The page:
The Tasman Peninsula, in the southeast corner of Tassie deserves a trip of its own. An hour from Hobart, the peninsula is packed with things to eat, photograph and experience.
Van Bone is one of Tasmania’s newest experimental food experiences, sitting in rural surrounds, overlooking Marion Bay. Produce is seasonal, the ethos is one of minimal intervention and the building is an architectural stunner. Make sure you set aside plenty of time – the menu is set and you can expect up to fourteen courses served over four hours in an intimate setting. We visited recently; you can see Van Bone in all its glory here
Head south to the Tasman Peninsula. Cubbed Espresso at Eagle Hawk neck is he states only four-star coffee. You can expect a top-notch caffeine hit served out of an old caravan. Folding chairs are set up to enjoy the ocean view and in winter you can expect a fire to sit around.
Cool Rocks (!!)
Continue on to Tessellated Pavements to see some really cool rocks. (a sentence we didn’t think we’d ever say) A natural phenomenon, they worth grabbing a snap of.
Pull in to Devil’s Kitchen and Tasman Arch and walk the loop track to soak in the rugged coastline and the extraordinary effect the ocean can have on forming it. It’s a short walk, but worth stopping for – and another one worth taking your camera for.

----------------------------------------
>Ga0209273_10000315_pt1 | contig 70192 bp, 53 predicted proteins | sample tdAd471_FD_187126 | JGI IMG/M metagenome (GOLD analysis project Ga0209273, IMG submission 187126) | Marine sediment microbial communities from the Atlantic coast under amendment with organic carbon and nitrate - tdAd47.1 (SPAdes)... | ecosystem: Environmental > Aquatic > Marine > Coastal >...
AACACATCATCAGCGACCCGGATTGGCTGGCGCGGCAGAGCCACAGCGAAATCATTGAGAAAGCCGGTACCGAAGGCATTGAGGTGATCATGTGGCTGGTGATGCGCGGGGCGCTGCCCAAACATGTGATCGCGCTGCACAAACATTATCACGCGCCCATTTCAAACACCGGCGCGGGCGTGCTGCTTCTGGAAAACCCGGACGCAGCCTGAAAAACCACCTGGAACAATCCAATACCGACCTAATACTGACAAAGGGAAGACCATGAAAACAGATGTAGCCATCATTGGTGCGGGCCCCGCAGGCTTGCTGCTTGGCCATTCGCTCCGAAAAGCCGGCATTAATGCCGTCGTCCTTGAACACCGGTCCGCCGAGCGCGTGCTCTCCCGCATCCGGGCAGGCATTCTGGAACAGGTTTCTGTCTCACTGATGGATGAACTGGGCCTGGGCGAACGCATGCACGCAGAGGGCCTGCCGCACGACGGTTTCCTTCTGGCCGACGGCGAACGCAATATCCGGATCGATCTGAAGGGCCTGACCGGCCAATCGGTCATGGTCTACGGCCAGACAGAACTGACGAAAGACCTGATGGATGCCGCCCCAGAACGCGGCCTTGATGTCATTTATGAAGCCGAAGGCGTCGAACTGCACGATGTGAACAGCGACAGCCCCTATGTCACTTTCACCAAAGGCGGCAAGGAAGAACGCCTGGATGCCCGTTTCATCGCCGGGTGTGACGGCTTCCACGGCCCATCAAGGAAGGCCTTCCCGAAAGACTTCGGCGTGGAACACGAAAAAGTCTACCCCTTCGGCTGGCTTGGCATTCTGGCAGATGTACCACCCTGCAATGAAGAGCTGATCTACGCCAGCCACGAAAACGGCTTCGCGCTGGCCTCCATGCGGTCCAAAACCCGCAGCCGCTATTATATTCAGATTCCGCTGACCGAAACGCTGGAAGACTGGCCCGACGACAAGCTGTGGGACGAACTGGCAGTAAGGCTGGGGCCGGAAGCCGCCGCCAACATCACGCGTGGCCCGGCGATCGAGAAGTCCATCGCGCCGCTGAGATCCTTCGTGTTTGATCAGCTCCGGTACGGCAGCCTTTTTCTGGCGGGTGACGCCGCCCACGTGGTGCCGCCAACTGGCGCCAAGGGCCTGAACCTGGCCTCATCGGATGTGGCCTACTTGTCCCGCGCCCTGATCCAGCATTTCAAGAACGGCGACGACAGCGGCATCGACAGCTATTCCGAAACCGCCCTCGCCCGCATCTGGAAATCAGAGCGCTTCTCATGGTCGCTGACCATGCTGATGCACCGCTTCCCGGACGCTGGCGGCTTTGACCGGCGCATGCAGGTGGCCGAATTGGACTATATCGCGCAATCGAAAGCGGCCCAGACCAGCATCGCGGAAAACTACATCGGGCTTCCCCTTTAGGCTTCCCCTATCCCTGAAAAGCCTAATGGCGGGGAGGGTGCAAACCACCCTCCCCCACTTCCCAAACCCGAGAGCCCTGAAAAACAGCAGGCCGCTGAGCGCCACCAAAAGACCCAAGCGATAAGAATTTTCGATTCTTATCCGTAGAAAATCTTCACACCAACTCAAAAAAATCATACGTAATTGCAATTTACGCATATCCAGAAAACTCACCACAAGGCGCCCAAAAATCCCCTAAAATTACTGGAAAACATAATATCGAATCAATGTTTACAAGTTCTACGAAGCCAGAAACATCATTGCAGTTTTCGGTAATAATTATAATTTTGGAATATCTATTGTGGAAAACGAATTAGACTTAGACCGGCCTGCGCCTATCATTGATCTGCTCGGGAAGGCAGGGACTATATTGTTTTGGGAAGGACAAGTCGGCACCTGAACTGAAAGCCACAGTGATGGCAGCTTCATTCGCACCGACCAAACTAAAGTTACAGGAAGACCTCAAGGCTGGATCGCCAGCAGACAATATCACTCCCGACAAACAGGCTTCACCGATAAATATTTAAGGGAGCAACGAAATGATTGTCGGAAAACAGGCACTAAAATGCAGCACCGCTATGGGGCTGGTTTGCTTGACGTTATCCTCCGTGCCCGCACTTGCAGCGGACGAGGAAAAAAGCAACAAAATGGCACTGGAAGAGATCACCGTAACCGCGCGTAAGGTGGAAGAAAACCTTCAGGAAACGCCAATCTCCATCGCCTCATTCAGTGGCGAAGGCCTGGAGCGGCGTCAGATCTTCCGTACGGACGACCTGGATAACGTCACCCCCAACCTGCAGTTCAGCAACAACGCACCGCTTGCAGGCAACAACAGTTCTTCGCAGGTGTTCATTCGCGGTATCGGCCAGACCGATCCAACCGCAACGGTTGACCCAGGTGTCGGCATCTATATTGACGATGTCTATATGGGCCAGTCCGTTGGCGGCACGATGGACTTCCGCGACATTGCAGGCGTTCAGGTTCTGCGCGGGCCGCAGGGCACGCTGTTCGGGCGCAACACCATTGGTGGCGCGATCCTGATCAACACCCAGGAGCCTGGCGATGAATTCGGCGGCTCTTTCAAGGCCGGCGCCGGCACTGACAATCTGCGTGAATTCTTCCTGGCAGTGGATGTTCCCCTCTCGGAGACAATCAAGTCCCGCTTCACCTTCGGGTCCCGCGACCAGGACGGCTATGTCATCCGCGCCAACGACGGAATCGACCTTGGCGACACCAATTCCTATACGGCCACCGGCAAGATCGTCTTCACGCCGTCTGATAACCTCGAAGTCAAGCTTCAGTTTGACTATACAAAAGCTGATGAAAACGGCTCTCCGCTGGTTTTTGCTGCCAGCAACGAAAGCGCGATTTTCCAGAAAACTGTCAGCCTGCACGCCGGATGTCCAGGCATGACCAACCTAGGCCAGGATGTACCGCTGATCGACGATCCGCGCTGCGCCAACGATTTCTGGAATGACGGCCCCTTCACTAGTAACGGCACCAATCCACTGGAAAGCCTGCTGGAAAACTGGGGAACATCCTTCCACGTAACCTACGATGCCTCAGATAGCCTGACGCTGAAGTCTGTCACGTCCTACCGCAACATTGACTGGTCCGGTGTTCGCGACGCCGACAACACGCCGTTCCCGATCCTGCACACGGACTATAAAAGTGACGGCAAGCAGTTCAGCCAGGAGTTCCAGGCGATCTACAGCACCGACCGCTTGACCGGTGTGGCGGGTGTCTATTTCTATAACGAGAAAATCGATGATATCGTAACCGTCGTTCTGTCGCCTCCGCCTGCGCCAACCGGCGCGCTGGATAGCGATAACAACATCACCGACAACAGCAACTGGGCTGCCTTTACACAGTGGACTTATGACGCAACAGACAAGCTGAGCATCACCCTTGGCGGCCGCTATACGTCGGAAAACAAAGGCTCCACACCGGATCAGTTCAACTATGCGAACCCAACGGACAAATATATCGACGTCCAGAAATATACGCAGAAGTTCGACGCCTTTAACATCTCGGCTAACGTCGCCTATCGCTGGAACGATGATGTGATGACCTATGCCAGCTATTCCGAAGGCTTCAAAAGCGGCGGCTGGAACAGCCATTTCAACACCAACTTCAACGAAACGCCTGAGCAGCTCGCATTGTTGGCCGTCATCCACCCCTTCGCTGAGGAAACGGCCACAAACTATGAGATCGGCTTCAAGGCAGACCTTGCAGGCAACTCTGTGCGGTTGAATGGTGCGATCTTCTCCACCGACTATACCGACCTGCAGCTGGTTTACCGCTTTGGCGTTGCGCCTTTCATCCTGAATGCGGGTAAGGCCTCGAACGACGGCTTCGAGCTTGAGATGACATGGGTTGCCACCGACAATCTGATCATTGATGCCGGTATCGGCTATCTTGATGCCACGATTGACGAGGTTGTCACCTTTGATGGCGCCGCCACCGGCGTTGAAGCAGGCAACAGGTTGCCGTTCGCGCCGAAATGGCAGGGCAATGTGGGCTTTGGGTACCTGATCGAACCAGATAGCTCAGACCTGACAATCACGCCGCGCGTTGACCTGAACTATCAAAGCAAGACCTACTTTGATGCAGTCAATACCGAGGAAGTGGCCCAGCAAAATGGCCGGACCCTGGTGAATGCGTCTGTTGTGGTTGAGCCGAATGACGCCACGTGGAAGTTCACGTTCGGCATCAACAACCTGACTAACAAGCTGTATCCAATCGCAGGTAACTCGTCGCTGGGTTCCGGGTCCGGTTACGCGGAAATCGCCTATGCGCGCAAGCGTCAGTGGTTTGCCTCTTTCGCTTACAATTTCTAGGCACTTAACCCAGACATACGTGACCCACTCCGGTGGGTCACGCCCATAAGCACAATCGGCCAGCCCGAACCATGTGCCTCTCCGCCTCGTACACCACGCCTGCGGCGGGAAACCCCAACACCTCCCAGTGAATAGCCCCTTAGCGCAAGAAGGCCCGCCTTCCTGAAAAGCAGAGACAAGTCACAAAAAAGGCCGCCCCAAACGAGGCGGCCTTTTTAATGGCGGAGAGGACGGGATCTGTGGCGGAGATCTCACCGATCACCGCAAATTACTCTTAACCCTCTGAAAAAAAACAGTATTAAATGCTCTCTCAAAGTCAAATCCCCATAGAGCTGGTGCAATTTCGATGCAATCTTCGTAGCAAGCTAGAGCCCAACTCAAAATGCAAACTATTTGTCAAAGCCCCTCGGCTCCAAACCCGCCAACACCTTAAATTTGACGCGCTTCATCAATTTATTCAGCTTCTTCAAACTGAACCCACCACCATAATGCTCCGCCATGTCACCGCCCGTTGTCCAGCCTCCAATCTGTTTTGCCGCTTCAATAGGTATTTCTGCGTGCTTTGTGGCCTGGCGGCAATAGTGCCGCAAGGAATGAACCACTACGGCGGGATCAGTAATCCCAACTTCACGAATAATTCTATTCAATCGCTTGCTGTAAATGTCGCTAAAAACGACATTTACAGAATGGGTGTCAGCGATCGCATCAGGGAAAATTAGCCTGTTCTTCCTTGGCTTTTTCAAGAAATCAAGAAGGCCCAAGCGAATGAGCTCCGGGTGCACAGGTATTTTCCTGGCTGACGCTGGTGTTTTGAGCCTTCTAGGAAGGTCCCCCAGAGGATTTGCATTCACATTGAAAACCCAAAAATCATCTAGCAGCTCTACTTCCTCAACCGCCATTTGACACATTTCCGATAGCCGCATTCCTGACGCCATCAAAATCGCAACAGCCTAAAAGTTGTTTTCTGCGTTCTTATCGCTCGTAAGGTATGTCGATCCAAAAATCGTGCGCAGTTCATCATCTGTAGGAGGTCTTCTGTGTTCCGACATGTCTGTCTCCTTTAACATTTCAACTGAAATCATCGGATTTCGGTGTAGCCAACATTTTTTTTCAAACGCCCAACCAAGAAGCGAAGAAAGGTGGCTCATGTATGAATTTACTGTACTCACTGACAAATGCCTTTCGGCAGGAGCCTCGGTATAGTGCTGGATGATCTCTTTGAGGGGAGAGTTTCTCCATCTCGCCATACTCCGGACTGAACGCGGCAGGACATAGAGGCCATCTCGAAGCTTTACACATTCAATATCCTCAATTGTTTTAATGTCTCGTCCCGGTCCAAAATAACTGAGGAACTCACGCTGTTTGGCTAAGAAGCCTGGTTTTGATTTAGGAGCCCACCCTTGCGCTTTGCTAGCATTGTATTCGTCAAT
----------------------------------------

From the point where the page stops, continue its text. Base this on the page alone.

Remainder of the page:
If you’re up for more rugged coastline and photo ops, continue south to Remarkable Cave. The path is good and if the weather is wild it can be quite a spectacle.
All The History
We could never chat Tasman Peninsula without mentioning Port Arthur Historic Site. Port Arthur is an incredible insight into early Tasmanian history. You don’t need to be a history buff in any way to really enjoy it. If the weather is nice, pack a picnic and enjoy it in the grounds. Take the short ferry ride to Isle of the Dead for an added history insight.
If you’re up for more rugged coastline and photo ops, continue south to Remarkable Cave. The path is good if the weather is wild it can be quite a spectacle.
If you’re into bushwalking, we’ve got good news. The Tasman Peninsula is home to the Three Capes Track. And while we can highly recommend you add Three Capes to your walking bucket list if you don’t have time to do the full shebang, Cape Hauy is a spectacular day walk – it’s pleasant coastline and then all of sudden you’re smacked in the face with the beauty of some of the tallest cliffs in the southern hemisphere.
If you want to experience the sheer beauty and ruggedness of the coastline, but if a walk isn’t your jam, Pennicott Wilderness Journeys offer a range of boat tours, around the south coast of Tassie. Some tours have more of a wildlife watching focus, others are more about experiencing the power of the ocean.
There are plenty of great accommodation options on and around Tasman Peninsula. Tin Lantern is one of our favorites, hosted by Nick Jaffe. Tin Lantern is close to Eaglehawke Neck and is perfectly situated to base yourself while you explore the area.